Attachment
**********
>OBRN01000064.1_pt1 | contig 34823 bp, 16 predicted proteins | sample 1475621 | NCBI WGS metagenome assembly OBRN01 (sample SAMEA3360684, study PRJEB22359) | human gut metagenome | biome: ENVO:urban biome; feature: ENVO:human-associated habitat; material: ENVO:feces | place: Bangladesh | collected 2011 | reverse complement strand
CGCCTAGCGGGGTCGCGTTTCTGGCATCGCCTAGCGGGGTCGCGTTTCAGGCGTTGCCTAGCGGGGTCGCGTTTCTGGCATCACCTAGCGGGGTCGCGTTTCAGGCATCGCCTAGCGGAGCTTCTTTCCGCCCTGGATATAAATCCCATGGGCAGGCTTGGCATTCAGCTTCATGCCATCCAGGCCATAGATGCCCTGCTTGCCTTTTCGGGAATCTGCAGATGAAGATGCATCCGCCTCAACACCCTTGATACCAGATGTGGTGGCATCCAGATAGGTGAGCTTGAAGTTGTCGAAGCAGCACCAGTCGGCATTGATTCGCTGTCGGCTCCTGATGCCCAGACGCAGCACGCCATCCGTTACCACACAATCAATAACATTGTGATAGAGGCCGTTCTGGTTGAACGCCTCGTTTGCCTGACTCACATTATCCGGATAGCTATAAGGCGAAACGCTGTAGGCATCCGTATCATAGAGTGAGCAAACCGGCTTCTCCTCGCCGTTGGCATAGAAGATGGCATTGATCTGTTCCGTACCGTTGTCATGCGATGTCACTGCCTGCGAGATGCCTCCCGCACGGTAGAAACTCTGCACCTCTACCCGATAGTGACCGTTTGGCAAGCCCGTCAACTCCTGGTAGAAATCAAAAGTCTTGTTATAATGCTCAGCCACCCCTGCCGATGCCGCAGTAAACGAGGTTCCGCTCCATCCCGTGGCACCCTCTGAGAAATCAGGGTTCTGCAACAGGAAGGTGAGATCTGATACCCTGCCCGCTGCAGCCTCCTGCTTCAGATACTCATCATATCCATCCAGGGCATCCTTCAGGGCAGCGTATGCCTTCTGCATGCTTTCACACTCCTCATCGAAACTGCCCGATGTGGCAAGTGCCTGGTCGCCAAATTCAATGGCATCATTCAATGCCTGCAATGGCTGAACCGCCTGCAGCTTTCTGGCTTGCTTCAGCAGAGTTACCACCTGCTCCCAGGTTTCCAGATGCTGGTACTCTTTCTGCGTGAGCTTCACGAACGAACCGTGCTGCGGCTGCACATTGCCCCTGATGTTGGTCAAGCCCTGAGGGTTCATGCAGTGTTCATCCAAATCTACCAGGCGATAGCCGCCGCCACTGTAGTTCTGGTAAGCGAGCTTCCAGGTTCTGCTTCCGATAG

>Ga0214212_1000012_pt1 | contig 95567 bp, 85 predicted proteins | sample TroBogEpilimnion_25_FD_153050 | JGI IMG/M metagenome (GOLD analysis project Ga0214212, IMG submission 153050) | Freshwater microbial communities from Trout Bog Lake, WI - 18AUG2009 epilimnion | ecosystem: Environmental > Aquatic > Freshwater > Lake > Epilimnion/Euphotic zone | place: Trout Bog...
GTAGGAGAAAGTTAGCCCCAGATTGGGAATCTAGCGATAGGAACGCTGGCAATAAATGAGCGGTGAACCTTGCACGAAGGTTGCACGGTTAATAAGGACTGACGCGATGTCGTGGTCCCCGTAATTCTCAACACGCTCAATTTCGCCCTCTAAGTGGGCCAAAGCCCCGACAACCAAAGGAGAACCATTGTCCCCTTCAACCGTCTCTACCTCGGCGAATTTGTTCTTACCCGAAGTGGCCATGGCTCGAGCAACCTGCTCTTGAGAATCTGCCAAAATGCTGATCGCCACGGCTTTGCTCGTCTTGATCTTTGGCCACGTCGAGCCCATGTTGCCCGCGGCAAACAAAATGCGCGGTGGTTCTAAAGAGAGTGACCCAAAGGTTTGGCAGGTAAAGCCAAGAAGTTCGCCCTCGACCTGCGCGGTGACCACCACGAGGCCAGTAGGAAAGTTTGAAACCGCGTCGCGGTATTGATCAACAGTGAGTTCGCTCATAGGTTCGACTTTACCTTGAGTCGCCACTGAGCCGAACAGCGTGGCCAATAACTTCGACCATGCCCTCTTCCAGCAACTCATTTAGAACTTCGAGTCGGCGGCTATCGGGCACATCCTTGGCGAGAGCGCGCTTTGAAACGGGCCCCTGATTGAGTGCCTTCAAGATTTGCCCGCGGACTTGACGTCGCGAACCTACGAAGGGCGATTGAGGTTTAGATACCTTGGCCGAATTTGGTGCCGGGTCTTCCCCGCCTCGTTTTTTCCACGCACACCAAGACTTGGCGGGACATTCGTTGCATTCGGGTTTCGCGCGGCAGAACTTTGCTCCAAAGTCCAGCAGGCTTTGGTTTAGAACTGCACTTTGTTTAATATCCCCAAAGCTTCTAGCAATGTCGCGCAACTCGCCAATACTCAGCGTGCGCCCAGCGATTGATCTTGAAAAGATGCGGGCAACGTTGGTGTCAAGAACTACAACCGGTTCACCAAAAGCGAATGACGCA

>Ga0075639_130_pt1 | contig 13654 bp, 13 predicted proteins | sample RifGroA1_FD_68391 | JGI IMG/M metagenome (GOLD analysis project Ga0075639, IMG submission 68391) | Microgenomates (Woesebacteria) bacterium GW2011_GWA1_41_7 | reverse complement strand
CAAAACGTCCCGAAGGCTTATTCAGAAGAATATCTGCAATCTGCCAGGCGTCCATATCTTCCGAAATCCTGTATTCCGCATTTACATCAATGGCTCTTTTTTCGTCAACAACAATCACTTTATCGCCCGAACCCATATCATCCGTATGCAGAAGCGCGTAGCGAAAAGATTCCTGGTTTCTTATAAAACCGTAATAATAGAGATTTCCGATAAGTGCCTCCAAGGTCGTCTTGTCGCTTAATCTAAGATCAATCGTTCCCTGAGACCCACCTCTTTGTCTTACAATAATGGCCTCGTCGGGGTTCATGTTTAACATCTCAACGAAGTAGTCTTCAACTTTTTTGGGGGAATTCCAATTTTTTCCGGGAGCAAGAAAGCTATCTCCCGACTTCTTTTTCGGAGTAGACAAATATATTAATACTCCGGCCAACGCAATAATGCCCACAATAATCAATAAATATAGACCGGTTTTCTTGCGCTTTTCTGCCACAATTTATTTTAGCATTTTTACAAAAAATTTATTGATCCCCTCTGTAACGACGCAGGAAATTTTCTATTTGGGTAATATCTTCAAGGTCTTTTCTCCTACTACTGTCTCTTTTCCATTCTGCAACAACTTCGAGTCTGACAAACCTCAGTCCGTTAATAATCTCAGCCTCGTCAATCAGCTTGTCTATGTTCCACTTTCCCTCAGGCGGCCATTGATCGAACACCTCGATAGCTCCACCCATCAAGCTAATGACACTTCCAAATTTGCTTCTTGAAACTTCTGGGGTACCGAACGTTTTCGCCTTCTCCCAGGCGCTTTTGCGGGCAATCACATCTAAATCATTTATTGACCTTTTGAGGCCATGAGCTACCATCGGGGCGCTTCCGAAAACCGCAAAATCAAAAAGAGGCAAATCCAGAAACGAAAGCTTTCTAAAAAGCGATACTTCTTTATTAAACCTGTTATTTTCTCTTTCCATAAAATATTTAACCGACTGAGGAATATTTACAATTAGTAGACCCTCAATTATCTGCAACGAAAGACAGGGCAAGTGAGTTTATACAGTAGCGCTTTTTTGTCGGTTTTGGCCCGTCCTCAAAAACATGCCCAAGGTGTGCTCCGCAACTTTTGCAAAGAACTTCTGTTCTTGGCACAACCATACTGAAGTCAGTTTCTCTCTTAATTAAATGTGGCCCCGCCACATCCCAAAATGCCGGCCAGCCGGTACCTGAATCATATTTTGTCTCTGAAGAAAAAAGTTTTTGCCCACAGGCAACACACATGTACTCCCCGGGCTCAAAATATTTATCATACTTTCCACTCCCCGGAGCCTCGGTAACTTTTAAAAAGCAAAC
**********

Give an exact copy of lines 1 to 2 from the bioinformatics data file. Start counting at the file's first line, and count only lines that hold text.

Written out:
>OBRN01000064.1_pt1 | contig 34823 bp, 16 predicted proteins | sample 1475621 | NCBI WGS metagenome assembly OBRN01 (sample SAMEA3360684, study PRJEB22359) | human gut metagenome | biome: ENVO:urban biome; feature: ENVO:human-associated habitat; material: ENVO:feces | place: Bangladesh | collected 2011 | reverse complement strand
CGCCTAGCGGGGTCGCGTTTCTGGCATCGCCTAGCGGGGTCGCGTTTCAGGCGTTGCCTAGCGGGGTCGCGTTTCTGGCATCACCTAGCGGGGTCGCGTTTCAGGCATCGCCTAGCGGAGCTTCTTTCCGCCCTGGATATAAATCCCATGGGCAGGCTTGGCATTCAGCTTCATGCCATCCAGGCCATAGATGCCCTGCTTGCCTTTTCGGGAATCTGCAGATGAAGATGCATCCGCCTCAACACCCTTGATACCAGATGTGGTGGCATCCAGATAGGTGAGCTTGAAGTTGTCGAAGCAGCACCAGTCGGCATTGATTCGCTGTCGGCTCCTGATGCCCAGACGCAGCACGCCATCCGTTACCACACAATCAATAACATTGTGATAGAGGCCGTTCTGGTTGAACGCCTCGTTTGCCTGACTCACATTATCCGGATAGCTATAAGGCGAAACGCTGTAGGCATCCGTATCATAGAGTGAGCAAACCGGCTTCTCCTCGCCGTTGGCATAGAAGATGGCATTGATCTGTTCCGTACCGTTGTCATGCGATGTCACTGCCTGCGAGATGCCTCCCGCACGGTAGAAACTCTGCACCTCTACCCGATAGTGACCGTTTGGCAAGCCCGTCAACTCCTGGTAGAAATCAAAAGTCTTGTTATAATGCTCAGCCACCCCTGCCGATGCCGCAGTAAACGAGGTTCCGCTCCATCCCGTGGCACCCTCTGAGAAATCAGGGTTCTGCAACAGGAAGGTGAGATCTGATACCCTGCCCGCTGCAGCCTCCTGCTTCAGATACTCATCATATCCATCCAGGGCATCCTTCAGGGCAGCGTATGCCTTCTGCATGCTTTCACACTCCTCATCGAAACTGCCCGATGTGGCAAGTGCCTGGTCGCCAAATTCAATGGCATCATTCAATGCCTGCAATGGCTGAACCGCCTGCAGCTTTCTGGCTTGCTTCAGCAGAGTTACCACCTGCTCCCAGGTTTCCAGATGCTGGTACTCTTTCTGCGTGAGCTTCACGAACGAACCGTGCTGCGGCTGCACATTGCCCCTGATGTTGGTCAAGCCCTGAGGGTTCATGCAGTGTTCATCCAAATCTACCAGGCGATAGCCGCCGCCACTGTAGTTCTGGTAAGCGAGCTTCCAGGTTCTGCTTCCGATAG